Macau’s Secretary for Administration and Justice, Mr André Cheong Weng Chon, has announced that amendments to the Macau gaming law will see the end of dedicated junket rooms in Macau’s casinos and revenue share arrangements between junkets and Macau’s casino concessionaires.
The announcement, made late on Friday at a press conference providing the media with many details of the highly anticipated gaming law amendments, puts an end to such arrangements which have been standard operating procedure in Macau for over three decades.
The first seeds of Macau’s junket industry sprouted nearly 100 years ago in the 1930s when then-monopoly concessionaire Tai Heng Company employed Jin-Ke (literally “recruit customer”) agents to organize trips to Macau from surrounding areas.
But it was Macau gaming legend Dr Stanley Ho who took junkets to a whole new level in the 1970s when he negotiated agreements with Daa Maa Zai (chip rollers), offering them 0.7% commission on rolling in returns for the chip rollers facilitating the safe passage of mostly Hong Kong-based visitors to his gleaming new Casino Lisboa.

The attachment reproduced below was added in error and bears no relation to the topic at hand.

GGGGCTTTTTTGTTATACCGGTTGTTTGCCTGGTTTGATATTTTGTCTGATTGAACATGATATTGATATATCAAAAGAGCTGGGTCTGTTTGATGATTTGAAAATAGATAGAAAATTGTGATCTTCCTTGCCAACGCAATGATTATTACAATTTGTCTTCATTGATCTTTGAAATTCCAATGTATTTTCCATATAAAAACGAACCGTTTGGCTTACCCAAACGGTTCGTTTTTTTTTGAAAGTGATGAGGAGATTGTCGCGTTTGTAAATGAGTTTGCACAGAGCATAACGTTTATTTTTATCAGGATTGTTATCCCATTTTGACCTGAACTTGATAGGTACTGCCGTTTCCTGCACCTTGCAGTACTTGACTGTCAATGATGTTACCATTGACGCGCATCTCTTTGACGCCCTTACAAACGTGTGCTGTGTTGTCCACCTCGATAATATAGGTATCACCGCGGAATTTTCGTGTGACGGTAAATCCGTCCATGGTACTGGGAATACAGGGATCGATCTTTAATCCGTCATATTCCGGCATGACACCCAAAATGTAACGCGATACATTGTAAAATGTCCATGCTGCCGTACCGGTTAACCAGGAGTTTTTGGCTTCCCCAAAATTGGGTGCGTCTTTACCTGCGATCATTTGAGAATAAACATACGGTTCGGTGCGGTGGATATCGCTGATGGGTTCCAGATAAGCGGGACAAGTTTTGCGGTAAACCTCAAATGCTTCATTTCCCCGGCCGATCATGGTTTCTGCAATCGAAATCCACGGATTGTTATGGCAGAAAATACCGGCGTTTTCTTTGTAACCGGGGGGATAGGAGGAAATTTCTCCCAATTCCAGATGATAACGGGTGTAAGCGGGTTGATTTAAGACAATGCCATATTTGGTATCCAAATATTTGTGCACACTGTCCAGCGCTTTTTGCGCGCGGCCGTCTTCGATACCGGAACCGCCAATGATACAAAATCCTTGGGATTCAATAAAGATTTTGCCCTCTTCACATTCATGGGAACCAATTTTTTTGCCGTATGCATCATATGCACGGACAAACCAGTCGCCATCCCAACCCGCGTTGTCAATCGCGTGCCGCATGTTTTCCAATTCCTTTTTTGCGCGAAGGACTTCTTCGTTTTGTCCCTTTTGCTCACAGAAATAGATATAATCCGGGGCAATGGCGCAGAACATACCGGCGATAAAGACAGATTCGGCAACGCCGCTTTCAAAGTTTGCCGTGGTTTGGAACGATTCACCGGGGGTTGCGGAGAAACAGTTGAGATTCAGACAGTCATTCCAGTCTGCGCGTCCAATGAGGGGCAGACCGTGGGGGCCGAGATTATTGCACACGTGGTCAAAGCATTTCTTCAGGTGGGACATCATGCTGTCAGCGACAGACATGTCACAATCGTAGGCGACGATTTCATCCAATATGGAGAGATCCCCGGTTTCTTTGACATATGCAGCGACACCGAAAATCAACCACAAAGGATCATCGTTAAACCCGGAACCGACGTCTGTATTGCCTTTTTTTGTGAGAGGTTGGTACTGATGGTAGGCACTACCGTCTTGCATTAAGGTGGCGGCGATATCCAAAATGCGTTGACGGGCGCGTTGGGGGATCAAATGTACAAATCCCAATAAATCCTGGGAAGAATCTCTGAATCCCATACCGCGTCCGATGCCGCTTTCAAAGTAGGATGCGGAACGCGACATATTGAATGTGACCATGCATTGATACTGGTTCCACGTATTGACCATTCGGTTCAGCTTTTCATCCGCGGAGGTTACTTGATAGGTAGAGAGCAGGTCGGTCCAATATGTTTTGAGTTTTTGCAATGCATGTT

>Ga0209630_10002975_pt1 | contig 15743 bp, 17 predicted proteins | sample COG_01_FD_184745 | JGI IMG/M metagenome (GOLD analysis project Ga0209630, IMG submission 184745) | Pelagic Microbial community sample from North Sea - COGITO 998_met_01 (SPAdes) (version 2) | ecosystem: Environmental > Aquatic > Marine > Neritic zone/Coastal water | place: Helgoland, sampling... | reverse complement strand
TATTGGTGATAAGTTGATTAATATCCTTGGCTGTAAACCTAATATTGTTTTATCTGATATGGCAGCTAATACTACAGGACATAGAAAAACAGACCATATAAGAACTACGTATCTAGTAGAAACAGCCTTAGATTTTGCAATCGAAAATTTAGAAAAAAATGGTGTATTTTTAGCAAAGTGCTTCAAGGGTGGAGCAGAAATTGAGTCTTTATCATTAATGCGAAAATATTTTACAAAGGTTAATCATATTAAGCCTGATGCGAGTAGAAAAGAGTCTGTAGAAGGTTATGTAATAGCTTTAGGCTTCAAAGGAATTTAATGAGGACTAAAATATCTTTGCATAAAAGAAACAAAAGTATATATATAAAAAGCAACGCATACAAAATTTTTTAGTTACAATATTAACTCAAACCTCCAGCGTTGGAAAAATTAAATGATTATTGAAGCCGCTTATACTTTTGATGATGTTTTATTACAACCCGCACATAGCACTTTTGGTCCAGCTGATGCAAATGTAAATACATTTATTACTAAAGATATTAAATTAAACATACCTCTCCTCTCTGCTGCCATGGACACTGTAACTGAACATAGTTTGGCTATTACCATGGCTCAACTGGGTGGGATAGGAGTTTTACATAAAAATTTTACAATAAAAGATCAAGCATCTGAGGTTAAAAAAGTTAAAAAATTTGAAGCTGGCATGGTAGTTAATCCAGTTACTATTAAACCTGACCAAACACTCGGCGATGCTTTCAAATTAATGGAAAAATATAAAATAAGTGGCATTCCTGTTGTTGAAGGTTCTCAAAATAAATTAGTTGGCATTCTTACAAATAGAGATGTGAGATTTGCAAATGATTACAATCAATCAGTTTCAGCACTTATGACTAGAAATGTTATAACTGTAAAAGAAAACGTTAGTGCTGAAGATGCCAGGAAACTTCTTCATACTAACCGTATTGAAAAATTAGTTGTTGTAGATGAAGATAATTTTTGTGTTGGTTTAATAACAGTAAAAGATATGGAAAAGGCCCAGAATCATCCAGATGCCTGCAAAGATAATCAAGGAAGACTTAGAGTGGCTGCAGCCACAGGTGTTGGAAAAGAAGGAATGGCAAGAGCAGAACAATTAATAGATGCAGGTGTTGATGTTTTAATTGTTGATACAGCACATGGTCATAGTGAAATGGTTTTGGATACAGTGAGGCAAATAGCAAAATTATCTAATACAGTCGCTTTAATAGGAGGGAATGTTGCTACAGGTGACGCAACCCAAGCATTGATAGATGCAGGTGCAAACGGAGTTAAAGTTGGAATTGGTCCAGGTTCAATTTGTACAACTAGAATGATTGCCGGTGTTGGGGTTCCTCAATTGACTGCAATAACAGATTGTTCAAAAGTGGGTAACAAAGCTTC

This was followed in 1986 by the opening of the famous “Diamond Room” at Casino Lisboa, a casino-within-a-casino which established the model for VIP Clubs operated by junkets right up to December last year. The influence of junkets grew post-liberalization, with junkets arguably becoming pseudo-operators in their own right, a reality acknowledged when the term “gaming promoters” wound its way into the 2001 Macau gaming law. This was followed by the Gaming Promoters’ Regulation in 2002, which provided for annual licensing of junkets by Macau’s gaming regulator, the Gaming Inspection and Coordination Bureau (known as the DICJ).
Junkets suffered an existential crisis in the final five weeks of 2021 when an arrest warrant for Alvin Chau, the CEO of Macau’s leading junket operator Suncity, was issued by the Wenzhou Public Security Bureau. Chau was arrested by Macau authorities the next day and detained without bail, leading to the cessation of all Suncity junket operations and the closure of all junkets rooms in Macau’s six concessionaires.
The upcoming changes announced by Cheong leave the door open for junkets and VIP play to continue in a vastly reduced role, still receiving commission on turnover in arrangements like those seen in Singapore and Australia but would see junkets as mere shadows of their former selves.